Theatre for Development (TfD) is a powerful tool for community engagement. It raises their consciousness on the problems they face, provides a platform for dialogue and empowers them to act by suggesting possible solutions to their problems.
Zomba-based non-governmental organisation Art and Global Health Centre Africa (ArtGlo) understands this concept. It is implementing a Sexual and Reproductive Health Project called ‘Phukusi la Moyo’ aimed at encouraging people to seek and access integrated services of HIV and Aids, sexual reproductive health (SRH) and sexual gender-based violence (SGBV) in Mimosa and Chinyama villages in Mulanje.
The project has adopted the TfD approach to address SRH challenges faced by communities in the district.
ArtGlo participatory art facilitator Vitumbiko Gwambaike Zgambo says TfD is important because it creates an environment for discussion regardless of people’s positions in the society.
He said: “TfD creates a platform where perpetrators and penetrators iron out their concerns and come up with solutions to deal with the problem.
“For instance, during a TfD performance at Chinyama, a woman rose up and complained about the side effects attributed to some contraceptive methods which forced them to shy away.
“In response, a health official encouraged the women to visit the hospital if they see any negative effects of a particular contraceptive method so that they can change their prescription. This is what TfD does. It creates a free environment for everyone to talk.”
Zgambo says p r ior to implementation, they did TfD research where they used various TfD techniques such as role play, music and dance, participatory rural appraisal, group discussions, in-depth interviews and others.
“Firstly, in TfD the masses are engaged from the word go. We engaged the masses during the research process to understand the problem at hand. During the performance, the audience were allowed to comment, ask questions and provide solutions pertaining to the issues under discussion,” he says.
ArtGlo programmes manager and the project’s lead Lekodi Magombo says TfD has proven useful in promoting health seeking behaviours including accessing HIV-related services in sub-Saharan Africa.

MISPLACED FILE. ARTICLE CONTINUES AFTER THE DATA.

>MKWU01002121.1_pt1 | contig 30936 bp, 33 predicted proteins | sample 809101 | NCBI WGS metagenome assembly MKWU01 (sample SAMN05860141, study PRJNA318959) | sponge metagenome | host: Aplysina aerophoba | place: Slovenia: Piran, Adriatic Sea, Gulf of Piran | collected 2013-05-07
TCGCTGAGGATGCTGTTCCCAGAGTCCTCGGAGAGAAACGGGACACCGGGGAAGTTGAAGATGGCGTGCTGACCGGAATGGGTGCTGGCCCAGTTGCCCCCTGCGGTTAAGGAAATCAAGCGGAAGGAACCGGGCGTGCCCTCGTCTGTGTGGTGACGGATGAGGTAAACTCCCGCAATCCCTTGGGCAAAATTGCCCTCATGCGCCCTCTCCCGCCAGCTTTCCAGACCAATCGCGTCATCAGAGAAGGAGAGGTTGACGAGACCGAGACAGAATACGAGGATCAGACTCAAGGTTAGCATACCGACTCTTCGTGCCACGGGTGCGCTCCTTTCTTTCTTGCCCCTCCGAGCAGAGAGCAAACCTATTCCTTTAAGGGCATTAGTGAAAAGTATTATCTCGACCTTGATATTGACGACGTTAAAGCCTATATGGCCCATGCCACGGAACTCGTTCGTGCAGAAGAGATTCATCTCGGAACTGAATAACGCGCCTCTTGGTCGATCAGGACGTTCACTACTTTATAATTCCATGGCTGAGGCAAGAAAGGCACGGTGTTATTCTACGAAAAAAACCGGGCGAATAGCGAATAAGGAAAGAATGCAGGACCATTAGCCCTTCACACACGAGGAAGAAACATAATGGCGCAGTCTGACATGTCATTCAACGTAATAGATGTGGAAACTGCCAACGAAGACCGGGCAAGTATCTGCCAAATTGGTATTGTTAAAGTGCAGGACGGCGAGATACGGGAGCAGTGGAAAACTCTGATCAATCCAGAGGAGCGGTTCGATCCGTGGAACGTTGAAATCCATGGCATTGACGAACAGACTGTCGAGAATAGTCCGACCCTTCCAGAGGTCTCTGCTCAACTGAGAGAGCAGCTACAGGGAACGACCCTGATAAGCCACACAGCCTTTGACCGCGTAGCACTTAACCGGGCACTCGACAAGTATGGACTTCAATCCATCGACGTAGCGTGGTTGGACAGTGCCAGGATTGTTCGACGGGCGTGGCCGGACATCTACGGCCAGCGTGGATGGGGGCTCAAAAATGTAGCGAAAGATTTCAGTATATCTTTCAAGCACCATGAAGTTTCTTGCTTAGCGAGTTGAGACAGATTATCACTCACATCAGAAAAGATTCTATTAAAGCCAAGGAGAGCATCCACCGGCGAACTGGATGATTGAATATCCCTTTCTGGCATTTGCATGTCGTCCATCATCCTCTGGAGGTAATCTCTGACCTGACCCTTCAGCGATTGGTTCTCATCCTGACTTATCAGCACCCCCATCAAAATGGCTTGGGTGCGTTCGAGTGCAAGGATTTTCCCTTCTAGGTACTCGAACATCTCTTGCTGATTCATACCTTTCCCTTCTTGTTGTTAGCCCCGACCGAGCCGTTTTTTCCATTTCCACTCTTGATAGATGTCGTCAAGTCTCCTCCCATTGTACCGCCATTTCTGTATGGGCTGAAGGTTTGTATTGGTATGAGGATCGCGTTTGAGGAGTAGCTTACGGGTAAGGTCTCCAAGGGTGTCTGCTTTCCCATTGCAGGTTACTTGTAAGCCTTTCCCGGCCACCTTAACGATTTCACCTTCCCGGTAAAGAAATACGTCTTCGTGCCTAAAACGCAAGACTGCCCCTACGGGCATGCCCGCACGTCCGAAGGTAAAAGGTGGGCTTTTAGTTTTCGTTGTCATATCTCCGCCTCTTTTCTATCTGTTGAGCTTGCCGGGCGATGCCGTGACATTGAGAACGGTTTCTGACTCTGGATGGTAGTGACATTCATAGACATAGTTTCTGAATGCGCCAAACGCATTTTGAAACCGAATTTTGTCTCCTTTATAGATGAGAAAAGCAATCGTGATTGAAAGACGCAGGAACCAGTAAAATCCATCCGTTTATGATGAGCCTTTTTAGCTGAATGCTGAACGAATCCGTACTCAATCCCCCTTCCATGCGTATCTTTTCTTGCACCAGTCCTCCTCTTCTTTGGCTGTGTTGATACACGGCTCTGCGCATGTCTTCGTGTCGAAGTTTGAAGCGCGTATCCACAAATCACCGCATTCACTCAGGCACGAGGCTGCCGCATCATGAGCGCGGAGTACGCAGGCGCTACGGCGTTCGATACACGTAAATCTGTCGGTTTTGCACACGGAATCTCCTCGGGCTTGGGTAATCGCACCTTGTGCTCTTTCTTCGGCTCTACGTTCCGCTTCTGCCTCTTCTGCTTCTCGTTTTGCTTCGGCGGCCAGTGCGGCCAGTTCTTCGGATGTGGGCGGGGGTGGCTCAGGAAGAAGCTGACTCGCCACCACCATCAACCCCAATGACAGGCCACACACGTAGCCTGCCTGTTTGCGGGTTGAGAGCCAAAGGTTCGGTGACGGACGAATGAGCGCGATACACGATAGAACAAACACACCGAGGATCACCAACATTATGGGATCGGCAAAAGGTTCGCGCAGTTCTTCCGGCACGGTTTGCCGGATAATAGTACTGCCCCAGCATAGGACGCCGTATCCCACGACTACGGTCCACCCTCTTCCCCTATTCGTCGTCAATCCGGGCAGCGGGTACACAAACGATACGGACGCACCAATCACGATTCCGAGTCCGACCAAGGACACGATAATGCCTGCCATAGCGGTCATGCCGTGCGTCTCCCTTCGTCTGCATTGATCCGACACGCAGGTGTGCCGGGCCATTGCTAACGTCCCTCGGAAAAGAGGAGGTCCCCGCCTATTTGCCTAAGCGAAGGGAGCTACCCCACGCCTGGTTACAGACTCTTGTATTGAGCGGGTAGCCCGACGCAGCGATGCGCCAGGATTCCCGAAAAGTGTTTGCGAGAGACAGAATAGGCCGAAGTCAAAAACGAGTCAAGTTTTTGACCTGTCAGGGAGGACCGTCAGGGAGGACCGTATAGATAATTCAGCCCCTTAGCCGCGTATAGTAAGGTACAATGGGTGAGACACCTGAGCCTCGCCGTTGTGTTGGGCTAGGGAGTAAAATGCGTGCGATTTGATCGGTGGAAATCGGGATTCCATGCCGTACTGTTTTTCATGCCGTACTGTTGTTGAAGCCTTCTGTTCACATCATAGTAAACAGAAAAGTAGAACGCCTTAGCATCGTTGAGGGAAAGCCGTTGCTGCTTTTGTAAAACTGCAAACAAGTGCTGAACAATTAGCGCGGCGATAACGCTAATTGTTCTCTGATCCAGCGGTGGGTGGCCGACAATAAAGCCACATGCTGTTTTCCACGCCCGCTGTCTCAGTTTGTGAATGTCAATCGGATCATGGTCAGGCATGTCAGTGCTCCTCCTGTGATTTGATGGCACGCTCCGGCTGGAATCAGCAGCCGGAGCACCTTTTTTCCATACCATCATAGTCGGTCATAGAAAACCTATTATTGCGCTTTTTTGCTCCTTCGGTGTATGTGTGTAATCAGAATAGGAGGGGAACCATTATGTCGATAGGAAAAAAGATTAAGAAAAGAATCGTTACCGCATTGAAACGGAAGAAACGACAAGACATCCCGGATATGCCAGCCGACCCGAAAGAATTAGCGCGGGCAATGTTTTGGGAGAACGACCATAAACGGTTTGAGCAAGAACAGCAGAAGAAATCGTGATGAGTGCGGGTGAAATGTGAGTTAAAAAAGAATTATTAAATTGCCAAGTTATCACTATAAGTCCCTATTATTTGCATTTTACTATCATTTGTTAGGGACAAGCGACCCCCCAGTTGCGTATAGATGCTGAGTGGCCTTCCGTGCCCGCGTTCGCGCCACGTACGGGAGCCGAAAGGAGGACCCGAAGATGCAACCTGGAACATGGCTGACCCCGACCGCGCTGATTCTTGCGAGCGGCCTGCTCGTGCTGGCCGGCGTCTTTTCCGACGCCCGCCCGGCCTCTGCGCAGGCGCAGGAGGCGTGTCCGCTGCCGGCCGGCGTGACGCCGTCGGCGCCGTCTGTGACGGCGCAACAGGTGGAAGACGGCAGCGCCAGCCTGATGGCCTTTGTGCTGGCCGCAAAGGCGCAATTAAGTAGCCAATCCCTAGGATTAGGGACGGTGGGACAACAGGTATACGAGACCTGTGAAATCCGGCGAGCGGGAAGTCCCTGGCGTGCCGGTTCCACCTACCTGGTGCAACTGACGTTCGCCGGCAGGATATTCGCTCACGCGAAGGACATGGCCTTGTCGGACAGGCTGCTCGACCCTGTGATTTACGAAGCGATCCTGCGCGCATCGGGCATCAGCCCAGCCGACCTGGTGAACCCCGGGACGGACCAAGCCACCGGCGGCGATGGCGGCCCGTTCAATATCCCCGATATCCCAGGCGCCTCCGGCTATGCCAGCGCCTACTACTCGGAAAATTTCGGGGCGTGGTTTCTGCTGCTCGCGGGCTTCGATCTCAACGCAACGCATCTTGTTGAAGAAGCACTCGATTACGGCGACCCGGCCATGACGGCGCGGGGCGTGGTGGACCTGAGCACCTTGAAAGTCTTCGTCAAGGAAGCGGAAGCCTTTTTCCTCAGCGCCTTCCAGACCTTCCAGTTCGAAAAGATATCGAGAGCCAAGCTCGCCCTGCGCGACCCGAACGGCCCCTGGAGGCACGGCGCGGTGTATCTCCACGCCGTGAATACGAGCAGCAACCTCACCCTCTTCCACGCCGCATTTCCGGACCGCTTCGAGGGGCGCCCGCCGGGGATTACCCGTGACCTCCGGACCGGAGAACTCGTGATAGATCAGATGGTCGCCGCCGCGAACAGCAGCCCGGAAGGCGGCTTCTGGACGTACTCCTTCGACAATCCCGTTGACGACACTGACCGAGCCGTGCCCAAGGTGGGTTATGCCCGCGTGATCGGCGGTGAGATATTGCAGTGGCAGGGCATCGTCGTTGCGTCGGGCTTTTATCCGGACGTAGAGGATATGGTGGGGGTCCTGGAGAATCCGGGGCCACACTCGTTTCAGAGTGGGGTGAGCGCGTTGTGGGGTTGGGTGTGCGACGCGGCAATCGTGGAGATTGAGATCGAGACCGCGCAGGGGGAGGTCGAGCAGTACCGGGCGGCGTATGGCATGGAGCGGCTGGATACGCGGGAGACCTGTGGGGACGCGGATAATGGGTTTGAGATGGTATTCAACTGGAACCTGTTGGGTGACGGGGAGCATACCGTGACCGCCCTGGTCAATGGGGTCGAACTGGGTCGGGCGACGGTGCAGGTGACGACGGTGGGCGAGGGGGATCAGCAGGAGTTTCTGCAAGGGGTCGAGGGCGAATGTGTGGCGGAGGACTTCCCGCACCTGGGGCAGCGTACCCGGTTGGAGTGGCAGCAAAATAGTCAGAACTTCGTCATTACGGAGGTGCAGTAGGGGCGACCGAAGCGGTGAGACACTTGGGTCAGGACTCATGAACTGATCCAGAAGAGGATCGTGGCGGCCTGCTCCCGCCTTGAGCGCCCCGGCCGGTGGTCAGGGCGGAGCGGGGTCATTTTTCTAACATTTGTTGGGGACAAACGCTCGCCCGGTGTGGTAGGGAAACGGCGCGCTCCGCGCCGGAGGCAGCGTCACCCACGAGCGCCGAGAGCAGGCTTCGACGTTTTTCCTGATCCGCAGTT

“The project is working with drama clubs in Mimosa and Chinyama to engage these communities and develop performances which can improve the uptake of SRH services. This is an approach which we have used in the past and has been effective,” he said.
The organisation had its first TfD performance in Mimosa where one of the drama clubs they are working with, portrayed several SRH related issues particularly focusing on contraceptives.
Speaking befor e t h e performance, a drama club member Alinafe Abraham dwelt on the importance of having a performance focused on contraceptives in Mimosa.
“When we went to do research in the community, we found so many misconceptions around contraceptives which has led to mothers prohibiting their children from accessing them. We want to change that and the performance is a creative way of starting that conversation and debunking those misconceptions. We want to show parents that it is alright to have these discussions with their children and that there is nothing wrong using contraceptives,” she narrated.
The performance which actively engaged the members of the community clearly false information about contraceptives and had a number of women changing their perception on the issue.
After the performance, Mayi Nkata said it had greatly helped her understand more about contraception.
“Telling my daughter about contraceptives feels like I am sending her to sleep around. But the performance has been very educative,” she said. The project is supported by UNAids under the 2gether4SRHR programme which is an integrated joint programme on SRH, GBV and HIV and Aids targeting adolescent girls, young people and key populations.